The stone is green with age and moss, tilted by subsidence and the action of tree roots, but the words remain clear with “France and Flanders 1915-1918” at the center.
The First World War saw years of incredible slaughter on the Western Front. Amongst the dead were nearly eight million horses, donkeys and other working animals. Cavalry were all but useless in trench warfare, but horses were used extensively to move munitions, supplies, and injured and dead troops.
One horse survived the battles of Arras, Somme, Ypres, and Cambrai, and retired to a field near his home town of Halewood near Liverpool in England. Blackie became a local hero, leading Liverpool’s May Day Parade alongside another ex-war horse called Billy.
Blackie led the parade decorated with his master’s medals. In his will Lieutenant Wall, Blackie’s former master, had asked for the horse to be buried with his medals, and this wish was honored by his family after Blackie’s death.
The horse served with the 275th Brigade Royal Field Artillery A Battery, 55th West Lancashire Division. His master was the war poet Lieutenant Leonard Comer Wall, killed in action in France at the battle for the Messines Ridge in which some one million pounds of explosive material had been detonated in tunnels to undermine the German positions.
While providing artillery support to the infantry and tank advance, Wall was hit by shrapnel from an exploding shell aimed at a nearby gun emplacement. Blackie sustained shrapnel injuries, and his groom Frank Wilkinson was also killed.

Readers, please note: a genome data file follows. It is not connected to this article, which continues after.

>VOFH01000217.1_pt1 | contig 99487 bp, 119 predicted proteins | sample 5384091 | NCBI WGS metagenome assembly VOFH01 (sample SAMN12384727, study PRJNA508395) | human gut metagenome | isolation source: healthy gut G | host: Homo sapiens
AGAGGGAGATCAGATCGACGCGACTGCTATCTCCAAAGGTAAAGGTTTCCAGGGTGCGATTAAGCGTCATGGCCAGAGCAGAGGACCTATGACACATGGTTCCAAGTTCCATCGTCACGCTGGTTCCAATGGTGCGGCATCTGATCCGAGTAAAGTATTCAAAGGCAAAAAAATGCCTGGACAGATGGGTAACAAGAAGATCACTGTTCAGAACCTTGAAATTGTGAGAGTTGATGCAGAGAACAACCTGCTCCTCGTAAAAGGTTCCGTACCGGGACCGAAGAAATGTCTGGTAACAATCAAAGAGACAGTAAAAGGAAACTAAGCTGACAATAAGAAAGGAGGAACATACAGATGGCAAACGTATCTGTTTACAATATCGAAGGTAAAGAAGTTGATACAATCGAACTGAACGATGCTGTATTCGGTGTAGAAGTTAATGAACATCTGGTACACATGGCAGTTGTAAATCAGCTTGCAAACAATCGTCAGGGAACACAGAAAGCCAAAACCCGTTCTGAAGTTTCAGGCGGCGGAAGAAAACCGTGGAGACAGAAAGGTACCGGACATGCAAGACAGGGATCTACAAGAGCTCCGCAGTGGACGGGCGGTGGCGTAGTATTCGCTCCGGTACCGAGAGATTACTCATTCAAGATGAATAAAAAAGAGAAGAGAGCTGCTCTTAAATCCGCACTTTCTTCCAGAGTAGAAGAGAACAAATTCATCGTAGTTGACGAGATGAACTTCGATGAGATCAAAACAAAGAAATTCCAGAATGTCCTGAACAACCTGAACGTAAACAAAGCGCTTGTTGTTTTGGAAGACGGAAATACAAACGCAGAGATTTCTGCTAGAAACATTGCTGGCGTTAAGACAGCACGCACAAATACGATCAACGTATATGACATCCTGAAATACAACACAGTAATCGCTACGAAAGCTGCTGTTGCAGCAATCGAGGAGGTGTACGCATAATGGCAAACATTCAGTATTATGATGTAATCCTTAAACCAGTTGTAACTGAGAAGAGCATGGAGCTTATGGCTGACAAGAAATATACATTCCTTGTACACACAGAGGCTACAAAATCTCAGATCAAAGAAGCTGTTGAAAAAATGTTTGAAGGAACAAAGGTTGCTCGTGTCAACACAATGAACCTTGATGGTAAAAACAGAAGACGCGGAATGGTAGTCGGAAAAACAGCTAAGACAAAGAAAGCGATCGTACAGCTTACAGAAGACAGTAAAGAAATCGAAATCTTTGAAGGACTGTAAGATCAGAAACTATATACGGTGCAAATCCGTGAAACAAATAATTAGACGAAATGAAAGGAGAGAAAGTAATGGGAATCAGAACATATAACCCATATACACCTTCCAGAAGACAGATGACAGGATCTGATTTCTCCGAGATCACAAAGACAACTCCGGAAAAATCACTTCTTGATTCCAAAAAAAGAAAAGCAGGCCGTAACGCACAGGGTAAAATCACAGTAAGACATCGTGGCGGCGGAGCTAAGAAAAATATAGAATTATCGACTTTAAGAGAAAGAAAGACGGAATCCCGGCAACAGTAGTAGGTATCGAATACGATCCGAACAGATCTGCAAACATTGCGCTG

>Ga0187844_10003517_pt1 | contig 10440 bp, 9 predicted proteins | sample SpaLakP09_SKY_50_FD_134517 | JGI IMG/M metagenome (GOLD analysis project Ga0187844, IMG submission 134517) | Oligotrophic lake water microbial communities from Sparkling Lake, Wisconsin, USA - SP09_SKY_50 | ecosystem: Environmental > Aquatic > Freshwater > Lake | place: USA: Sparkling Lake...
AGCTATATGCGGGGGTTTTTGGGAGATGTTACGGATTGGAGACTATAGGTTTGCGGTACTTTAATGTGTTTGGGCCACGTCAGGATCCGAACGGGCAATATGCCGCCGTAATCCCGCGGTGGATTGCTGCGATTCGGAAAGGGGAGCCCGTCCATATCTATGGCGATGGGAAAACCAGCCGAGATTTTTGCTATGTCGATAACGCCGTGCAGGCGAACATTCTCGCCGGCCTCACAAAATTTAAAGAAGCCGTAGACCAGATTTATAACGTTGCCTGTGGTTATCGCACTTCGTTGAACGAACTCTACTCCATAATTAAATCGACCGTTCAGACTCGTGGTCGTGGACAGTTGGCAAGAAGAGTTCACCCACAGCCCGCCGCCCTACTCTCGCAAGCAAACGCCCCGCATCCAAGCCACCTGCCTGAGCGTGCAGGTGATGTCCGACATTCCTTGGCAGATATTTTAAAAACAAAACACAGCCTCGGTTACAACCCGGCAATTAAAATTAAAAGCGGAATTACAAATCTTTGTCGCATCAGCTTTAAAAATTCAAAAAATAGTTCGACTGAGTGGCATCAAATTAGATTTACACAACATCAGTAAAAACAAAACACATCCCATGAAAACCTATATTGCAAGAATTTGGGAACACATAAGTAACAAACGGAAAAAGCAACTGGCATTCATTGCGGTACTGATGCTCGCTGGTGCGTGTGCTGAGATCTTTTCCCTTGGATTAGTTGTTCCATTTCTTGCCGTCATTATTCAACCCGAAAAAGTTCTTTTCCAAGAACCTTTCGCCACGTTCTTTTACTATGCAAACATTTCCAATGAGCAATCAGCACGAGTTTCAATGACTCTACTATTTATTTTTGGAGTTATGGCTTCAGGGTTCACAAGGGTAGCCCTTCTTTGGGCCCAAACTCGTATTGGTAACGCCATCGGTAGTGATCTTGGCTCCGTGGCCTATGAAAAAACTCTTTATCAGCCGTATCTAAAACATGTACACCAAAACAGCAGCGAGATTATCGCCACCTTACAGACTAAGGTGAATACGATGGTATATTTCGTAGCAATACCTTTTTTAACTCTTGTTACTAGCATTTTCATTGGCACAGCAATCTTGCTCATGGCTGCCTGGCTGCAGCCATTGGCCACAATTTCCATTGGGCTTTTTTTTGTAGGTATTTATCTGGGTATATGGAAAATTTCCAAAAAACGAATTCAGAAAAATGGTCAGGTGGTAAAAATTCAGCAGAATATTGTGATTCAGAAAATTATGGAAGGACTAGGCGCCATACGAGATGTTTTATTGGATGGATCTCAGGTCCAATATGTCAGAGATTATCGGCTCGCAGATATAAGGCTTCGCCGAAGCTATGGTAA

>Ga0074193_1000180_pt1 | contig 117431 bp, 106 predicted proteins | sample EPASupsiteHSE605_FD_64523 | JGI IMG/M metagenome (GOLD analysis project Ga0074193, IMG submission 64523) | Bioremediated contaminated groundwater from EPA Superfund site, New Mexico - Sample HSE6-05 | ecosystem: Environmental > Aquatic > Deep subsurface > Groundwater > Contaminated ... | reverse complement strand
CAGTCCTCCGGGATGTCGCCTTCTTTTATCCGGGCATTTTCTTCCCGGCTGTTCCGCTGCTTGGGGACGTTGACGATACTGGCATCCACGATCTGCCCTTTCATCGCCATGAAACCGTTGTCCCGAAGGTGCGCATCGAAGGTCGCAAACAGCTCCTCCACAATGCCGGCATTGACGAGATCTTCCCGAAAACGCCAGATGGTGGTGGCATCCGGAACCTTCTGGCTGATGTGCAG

The Lieutenant was just twenty years old. Following his death a line from his most famous poem, “Red Roses,” published in the Liverpool Daily Post and Mercury, was adopted as the motto of the West Lancashire Division. “They win or die who wear the Rose of Lancaster,” the final line of the poem, encircles the divisional sign of the regiment.
The line is also carved in stone on the monument to the 55th Division in the Anglican Cathedral Church, Liverpool. In 1918 a small enameled plaque bearing the insignia and the motto was produced, to be fixed to the gravestones of the men of the division.
Lieutenant Comer Wall and the groom Frank Wilkinson never made it back to England and both men are buried at Lijssenthoek Cemetery. The cemetery, which was visited in 1922 by King George V of England, contains 9,901 Commonwealth burials. Twenty-four of these remain unidentified.
Today the horse’s grave has listed status granted by Historic England in 2017, but recent changes to local land zoning, triggered by the closure of a charitable animal care facility on the land, have created concerns that the grave may be at risk. The RSPCA’s Halewood branch is set to close in May 2019 citing financial constraints.
The gravestone was erected in 1942 when Blackie was laid to rest and has been undisturbed for nearly eight decades. The stone is green with age and moss, tilted by subsidence and the action of tree roots, but the words remain clear with “France and Flanders 1915-1918” at the center.
While the site has been protected from development all the while the RSPCA had been in occupation, the land now sits within the residential zone outlined in the local plan. Knowsley Council, the local authority, has confirmed that the draft master plan includes proposals to protect and enhance Blackie’s memorial.
So far there have been no concrete proposals from interested parties to develop the land. Consultations on the draft master plan remain open up until 5 PM on Wednesday, April 10th, 2019 for people to air their thoughts.
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